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posted by Fnord666 on Saturday September 30, @05:03PM   Printer-friendly
from the another-brick-in-the-wall dept.

Submitted via IRC for guy_

China has told North Korean companies operating in its territory to close down as it implements United Nations sanctions against the reclusive state.

The companies will be shut by early January. Joint Chinese and North Korean ventures will also be forced to close.

China, Pyongyang's only major ally, has already banned textile trade and limited oil exports.

The move is part of an international response to North Korea's sixth and most powerful nuclear test.

The UN Security Council, of which China is a member, voted unanimously for fresh sanctions on 11 September.

China's commerce ministry said it had set a deadline of 120 days from the passing of the resolution for any North Korean companies within its borders to close.

Source: http://www.bbc.com/news/world-asia-41431057


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  • (Score: 1, Insightful) by Anonymous Coward on Saturday September 30, @06:04PM

    by Anonymous Coward on Saturday September 30, @06:04PM (#575327)

    As if by magic, these NK companies will miraculously transform into Chinese companies, with business continuing as usual.

    Problem solved.

  • (Score: 0) by Anonymous Coward on Saturday September 30, @06:17PM

    by Anonymous Coward on Saturday September 30, @06:17PM (#575328)
  • (Score: 4, Interesting) by nekomata on Saturday September 30, @06:44PM (17 children)

    by nekomata (5432) Subscriber Badge on Saturday September 30, @06:44PM (#575338)

    This seems to be quite serious, not the lip service I would have expected from China. Basically China has zero interest in weakening NK, it's their buffer zone, it keeps USA in check etc. I wonder if the threat of nuclear war is really something they consider realistic (I don't) or if this is just a ruse and will behind the scenes change nothing. Now, I don't like NK but I very much like keeping USA in check. A balance of power, even if this includes Russia and China, is still much preferable to a USA monoculture (I'm not an US citizen obv. ;))

    My assumption for this is:

    - China will keep NK alive as long as they can in any way
    - If NK actually starts a nuclear war, China will be the one to take them down. Just to avoid having the US at their doorstep.
    - Kim isn't insane (or at least not stupid), and realizes that he is a pawn in a play for power/influene in Asia
    - Trump does realize this as well but would prefer to be able to take NK himself instead of letting it fall to China should something go wrong.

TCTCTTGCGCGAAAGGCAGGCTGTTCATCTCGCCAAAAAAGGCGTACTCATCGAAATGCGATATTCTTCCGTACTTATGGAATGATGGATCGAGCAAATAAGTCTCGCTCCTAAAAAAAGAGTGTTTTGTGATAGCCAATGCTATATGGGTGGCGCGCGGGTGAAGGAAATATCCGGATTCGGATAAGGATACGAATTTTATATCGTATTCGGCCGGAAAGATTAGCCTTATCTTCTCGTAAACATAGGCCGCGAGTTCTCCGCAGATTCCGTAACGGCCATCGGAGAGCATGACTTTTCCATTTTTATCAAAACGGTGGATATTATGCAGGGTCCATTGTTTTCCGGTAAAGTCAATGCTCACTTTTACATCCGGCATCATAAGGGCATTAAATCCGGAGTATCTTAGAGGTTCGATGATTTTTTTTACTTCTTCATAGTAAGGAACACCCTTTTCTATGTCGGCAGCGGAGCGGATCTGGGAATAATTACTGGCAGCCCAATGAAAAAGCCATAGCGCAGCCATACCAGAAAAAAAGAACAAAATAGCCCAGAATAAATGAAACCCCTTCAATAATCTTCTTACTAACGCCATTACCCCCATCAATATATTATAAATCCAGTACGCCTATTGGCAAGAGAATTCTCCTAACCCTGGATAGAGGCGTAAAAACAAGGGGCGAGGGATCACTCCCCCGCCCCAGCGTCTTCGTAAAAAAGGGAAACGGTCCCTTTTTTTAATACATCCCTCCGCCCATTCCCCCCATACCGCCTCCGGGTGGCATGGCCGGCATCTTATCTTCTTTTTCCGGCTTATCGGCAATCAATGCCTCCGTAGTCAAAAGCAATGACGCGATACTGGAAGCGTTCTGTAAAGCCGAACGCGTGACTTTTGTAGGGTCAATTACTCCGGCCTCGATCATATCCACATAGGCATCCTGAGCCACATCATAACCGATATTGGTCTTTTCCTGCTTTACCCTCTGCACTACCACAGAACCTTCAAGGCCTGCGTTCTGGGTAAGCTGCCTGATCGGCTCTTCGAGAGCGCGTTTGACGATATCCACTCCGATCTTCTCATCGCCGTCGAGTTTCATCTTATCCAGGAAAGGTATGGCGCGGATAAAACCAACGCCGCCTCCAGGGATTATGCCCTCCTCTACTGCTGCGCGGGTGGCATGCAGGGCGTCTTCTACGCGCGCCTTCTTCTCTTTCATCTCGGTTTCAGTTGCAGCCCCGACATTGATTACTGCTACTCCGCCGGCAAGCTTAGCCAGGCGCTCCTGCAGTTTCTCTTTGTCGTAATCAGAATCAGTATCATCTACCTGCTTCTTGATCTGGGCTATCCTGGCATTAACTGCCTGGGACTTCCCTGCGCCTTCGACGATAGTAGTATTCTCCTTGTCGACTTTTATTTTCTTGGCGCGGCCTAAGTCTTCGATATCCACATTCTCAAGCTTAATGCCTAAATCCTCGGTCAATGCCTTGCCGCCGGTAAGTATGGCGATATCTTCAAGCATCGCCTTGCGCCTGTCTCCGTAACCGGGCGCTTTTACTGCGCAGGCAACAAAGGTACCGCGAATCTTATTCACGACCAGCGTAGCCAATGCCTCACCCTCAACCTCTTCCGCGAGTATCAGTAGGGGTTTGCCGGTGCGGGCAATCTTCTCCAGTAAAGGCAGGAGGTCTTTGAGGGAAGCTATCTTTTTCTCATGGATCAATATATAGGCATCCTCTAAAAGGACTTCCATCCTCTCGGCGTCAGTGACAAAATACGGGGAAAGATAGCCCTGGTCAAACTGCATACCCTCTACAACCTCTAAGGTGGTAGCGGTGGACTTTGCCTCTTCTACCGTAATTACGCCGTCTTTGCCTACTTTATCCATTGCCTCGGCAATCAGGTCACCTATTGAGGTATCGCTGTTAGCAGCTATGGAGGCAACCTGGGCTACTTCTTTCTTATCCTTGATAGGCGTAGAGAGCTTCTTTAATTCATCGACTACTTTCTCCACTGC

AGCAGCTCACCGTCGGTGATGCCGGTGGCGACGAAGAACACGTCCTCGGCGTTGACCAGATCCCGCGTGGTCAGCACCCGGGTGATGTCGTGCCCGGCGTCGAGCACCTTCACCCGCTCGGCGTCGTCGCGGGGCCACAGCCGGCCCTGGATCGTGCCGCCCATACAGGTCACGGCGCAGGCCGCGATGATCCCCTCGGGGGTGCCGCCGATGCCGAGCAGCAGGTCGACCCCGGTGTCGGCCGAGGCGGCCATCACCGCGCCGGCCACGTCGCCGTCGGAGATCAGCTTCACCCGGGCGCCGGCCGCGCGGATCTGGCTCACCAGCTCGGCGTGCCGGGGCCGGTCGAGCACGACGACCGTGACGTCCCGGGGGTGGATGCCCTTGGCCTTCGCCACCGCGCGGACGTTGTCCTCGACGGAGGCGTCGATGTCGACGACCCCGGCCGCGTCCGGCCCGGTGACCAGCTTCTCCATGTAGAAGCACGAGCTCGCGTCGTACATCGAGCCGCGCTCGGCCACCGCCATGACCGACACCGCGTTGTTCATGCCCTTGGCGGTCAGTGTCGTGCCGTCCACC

So, for my assumptions to hold, China can't really starve NK too much. We'll see how this plays out. Interesting it will be in any case.

    • (Score: 3, Insightful) by Anonymous Coward on Saturday September 30, @07:00PM (1 child)

      by Anonymous Coward on Saturday September 30, @07:00PM (#575343)

      Now, I don't like NK but I very much like keeping USA in check. A balance of power, even if this includes Russia and China, is still much preferable to a USA monoculture (I'm not an US citizen obv. ;))

      I was born in the USA, live within the USA's borders, and like you I am very much appreciative that the USA is kept somewhat in check by China and Russia. Particularly because the USA has far exceeded its lawful powers and has been attempting to sustain a world-wide military empire for decades, while funding said empire by extracting resources from its citizens who are frightened near to dead of its Internal Revenue "Service" [wikipedia.org].

      • (Score: 0) by Anonymous Coward on Saturday September 30, @07:05PM

        by Anonymous Coward on Saturday September 30, @07:05PM (#575345)

        this will be sorted out with some new rare earts mine on NK or something like it

    • (Score: 0) by Anonymous Coward on Saturday September 30, @07:16PM (5 children)

      by Anonymous Coward on Saturday September 30, @07:16PM (#575347)

      My assumption for this is:

      <sarcasm>You know what they say about assumptions...</sarcasm> Just sayin' :P

      - Kim isn't insane (or at least not stupid), and realizes that he is a pawn in a play for power/influene in Asia

      I don't know about this one. Insanity can often make people act stupid. A a stupid sane person and a smart crazy person will often times make the same stupid choices. In NK's case one of those choices is "Do we push The Button?" They don't think to the part that involves "If we push the button Pyongyang will evaporate in the counterattack."

      - Trump does realize this as well but would prefer to be able to take NK himself instead of letting it fall to China should something go wrong.

      The Orange Toddler doesn't realize much of anything, least of all what role NK actually plays in Asia. If it doesn't say "Trump" on the side of it or directly involve his glorification he doesn't know, doesn't care, and thinks he's doing a better job than anyone else could possibly hope do with it. When trying to figure out what Trump would do, ask yourself "what would a five year old do?" You'll never go wrong with that, as he has the intellect and temperament of a typical young child.

      • (Score: 3, Informative) by fyngyrz on Saturday September 30, @07:26PM (4 children)

        by fyngyrz (6567) Subscriber Badge on Saturday September 30, @07:26PM (#575351) Homepage Journal

        When trying to figure out what Trump would do, ask yourself "what would a five year old do?" You'll never go wrong with that, as he has the intellect and temperament of a typical young child.

        When trying to figure out what Trump would do, ask yourself "what would a five year old who has not been adequately socialized and has not even a semblance of compassion do?" You'll never go wrong with that, as he has the intellect and temperament of an atypical young child.

        FTFY.

        --
        The eyes are the windows to the soul.
        Sunglasses are the window shades.
        • (Score: 3, Insightful) by nekomata on Saturday September 30, @08:25PM (3 children)

          by nekomata (5432) Subscriber Badge on Saturday September 30, @08:25PM (#575367)